||This article includes a list of references, but its sources remain unclear because it has insufficient inline citations. (July 2008)|
10 April 1932|
Cincinnati, Ohio, U.S.
|Died||15 January 1992
Canoga Park, Los Angeles
|Other names||Harry Rhodes|
Hari Rhodes (10 April 1932 – 15 January 1992) was an American author and actor whose career spanned three decades beginning around 1960.
He was sometimes billed as Harry Rhodes and appeared in sixty-six films or television programs, such as ABC's medical drama about psychiatry, Breaking Point. Most of his appearances were in minor roles, according to IMDB.
In a 1968 TV Guide interview, Rhodes described growing up in a rough section of his native Cincinnati: "We lived between the railroad tracks and the river bank. The flood ran us out every winter but we'd always come back, kick out the mud and settle down again until flood time. All the boys had to learn how to hop freights and throw pieces of coal off. All I ever knew was rats, roaches and poverty."
When he was 15, Rhodes spent two months learning to copy his mother's signature and forged it on enlistment papers to join the U.S. Marine Corps.
In the Marines, Rhodes was a member of his camp's judo team for two years. He eventually gained the rank of sergeant and served in Korea, where he led a reconnaissance platoon behind enemy lines.
"The time I got wounded at the Chosan Reservoir, a Chinese came running toward me," Rhodes told TV Guide. "My Thompson submachine gun was unloaded. I threw it down so he wouldn't shoot. His face almost smiled. He had his bayonet on my chest. He began slashing my arms. I got him with an 8-inch knife."
In 1960, Rhodes appeared in five television series: General Electric Theater, hosted by Ronald W. Reagan; The Detectives Starring Robert Taylor, Have Gun, Will Travel, starring Richard Boone, The Westerner, starring Brian Keith, and in two episodes of Adventures in Paradise, starring Gardner McKay. In 1961, he was cast in an episode of ABC's Hawaii-based drama, Follow the Sun. In 1963, he played a patrolman in "Death of a Cop" on CBS's The Alfred Hitchcock Hour
From 1966-69, Rhodes was a regular on Daktari as Mike Makula. In 1969 Rhodes starred in the short-lived series The Bold Ones: The Protectors. His most notable television role came in 1977 in the ABC miniseries, Roots, in which he was cast as a leader of Kunta Kinte's village. He had a pioneering role as an African-American in science fiction television. His portrayal of a Lt. Travers, member of a lunar exploration team in the "Moonstone" episode of The Outer Limits (1964), pre-dated Nichelle Nichols' portrayal of a black member (Lt. Uhura) of a space exploration crew on Star Trek. His biggest early role was as Mike, the second male lead on the veterinary drama Daktari, which ran on CBS from 1966–1969.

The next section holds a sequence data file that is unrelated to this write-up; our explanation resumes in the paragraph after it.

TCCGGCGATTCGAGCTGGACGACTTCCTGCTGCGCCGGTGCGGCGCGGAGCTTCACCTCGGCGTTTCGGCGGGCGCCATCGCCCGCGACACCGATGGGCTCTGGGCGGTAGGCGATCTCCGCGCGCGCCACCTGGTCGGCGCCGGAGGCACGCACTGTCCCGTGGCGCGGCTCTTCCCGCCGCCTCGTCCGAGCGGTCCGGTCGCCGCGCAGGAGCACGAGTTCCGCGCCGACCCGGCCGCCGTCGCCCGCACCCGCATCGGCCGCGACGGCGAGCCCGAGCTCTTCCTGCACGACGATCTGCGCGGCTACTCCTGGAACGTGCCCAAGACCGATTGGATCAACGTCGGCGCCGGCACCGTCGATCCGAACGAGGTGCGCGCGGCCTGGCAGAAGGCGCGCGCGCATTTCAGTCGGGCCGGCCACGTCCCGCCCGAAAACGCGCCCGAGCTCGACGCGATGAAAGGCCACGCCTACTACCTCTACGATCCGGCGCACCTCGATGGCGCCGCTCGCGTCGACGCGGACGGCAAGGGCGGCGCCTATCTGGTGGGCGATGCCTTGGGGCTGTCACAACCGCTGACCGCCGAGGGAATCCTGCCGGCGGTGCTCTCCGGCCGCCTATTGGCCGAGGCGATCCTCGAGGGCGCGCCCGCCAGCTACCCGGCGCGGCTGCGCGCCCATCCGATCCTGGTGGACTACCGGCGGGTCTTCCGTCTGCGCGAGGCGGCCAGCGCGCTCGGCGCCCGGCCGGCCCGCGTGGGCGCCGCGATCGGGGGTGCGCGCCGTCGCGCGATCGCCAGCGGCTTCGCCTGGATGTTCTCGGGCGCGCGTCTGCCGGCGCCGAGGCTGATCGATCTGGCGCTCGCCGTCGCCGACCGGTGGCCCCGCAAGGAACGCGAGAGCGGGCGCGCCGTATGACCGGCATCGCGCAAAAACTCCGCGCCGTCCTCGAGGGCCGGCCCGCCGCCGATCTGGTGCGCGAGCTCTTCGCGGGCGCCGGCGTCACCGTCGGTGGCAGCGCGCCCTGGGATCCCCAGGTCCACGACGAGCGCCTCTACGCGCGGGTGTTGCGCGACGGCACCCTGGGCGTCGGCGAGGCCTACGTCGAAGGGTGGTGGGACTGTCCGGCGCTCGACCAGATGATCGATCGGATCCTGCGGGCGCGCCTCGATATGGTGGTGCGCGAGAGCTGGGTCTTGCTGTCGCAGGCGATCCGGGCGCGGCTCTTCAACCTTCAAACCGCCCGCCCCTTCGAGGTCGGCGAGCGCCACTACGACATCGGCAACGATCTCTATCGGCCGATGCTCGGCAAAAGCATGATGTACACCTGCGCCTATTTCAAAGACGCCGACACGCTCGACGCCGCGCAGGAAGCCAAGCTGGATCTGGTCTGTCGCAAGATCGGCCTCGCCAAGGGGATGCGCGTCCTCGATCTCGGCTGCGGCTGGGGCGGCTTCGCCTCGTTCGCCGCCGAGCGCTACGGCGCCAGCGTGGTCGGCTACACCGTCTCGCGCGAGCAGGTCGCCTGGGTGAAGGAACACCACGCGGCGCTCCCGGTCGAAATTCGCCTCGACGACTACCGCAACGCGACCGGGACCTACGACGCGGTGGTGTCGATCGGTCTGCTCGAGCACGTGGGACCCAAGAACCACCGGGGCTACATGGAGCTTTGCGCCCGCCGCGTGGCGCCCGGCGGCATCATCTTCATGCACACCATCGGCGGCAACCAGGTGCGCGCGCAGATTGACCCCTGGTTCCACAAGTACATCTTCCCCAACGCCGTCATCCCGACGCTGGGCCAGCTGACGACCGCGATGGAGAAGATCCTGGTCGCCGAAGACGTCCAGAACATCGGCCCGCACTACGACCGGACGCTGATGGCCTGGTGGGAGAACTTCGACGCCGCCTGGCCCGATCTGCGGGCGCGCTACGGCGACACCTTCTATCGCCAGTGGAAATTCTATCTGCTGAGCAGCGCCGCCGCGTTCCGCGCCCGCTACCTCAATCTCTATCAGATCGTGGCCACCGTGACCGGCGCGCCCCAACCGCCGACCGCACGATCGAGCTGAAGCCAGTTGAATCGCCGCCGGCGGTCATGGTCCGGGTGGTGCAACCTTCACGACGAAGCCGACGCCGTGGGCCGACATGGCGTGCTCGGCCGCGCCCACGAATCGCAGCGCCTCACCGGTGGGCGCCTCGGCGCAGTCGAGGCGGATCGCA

His early film roles included appearances in The Nun and the Sergeant (1962), Drums of Africa (1963), Shock Corridor (1963), The Satan Bug (1965), and Mirage (1965). In 1966, he played a supporting role as Captain Davis in the successful suspense-comedy motion picture Blindfold, starring Rock Hudson and Claudia Cardinale. He also played Mr. MacDonald, who aids Caesar in Conquest of the Planet of the Apes (1972), and was the star of the blaxploitation film Detroit 9000 (1973). His later film credits included Mayday at 40,000 Feet! (1976), Coma (1978), and the Burt Reynolds cop thriller Sharky's Machine (1981).
Acting, and racism's effect on his writing
Rhodes first television role was in a 1957 episode of Dick Powell's Zane Grey Theater that starred Sammy Davis Jr. The role came just one year after Rhodes had received a rude lesson in racial prejudice.
"I read about a training program a major studio had for grooming people for 'stardom.' Being naive about the system, I got on the phone and called the man in charge and asked if he would interview me, and he told me to come around to the studio," Rhodes told TV Guide in 1968. "I said, 'By the way, I think I should tell you that I am a Negro.' He said, 'Don't waste your time – we don't take Negroes in this program.' I hung up the phone. Almost tore the cradle off the thing."
Rhodes channeled his anger into a novel, A Chosen Few, which was published in a paperback edition. A Chosen Few was described as "an explosive personal portrait of what (Rhodes) saw and lived through in the heart of the American South in the last all-Negro Marine boot camp." The novel's uneducated hero remarks, "Bitterness … is a consuming, cancerous quality out of which comes nothing but self-destruction, while out of an anger can come many constructive things, if nothing more than the drive to get something done."
Rhodes later penned two unpublished novels: Harambee, about a man with a plan to liquidate the world's entire Caucasian population, and Land of Odds, about Hollywood.
Rhodes told TV Guide that writing served as his safety valve. "I'd rather be writing my own than reading somebody else's. I have no need for it." Rhodes said.
Hari Rhodes died of a heart attack in January 1992, a few months before the premiere of his final project, the made-for-TV feature Murder Without Motive: The Edmund Perry Story.
- A Chosen Few. Bantam Books, 1965.
- The Hollow and the Human. Vantage, 1976
- Hari Rhodes, imdb.com
- Hobson, Dick. (1968, 20–26 April). "On Maneuvers With Hari Rhodes". TV Guide, p. 18–19.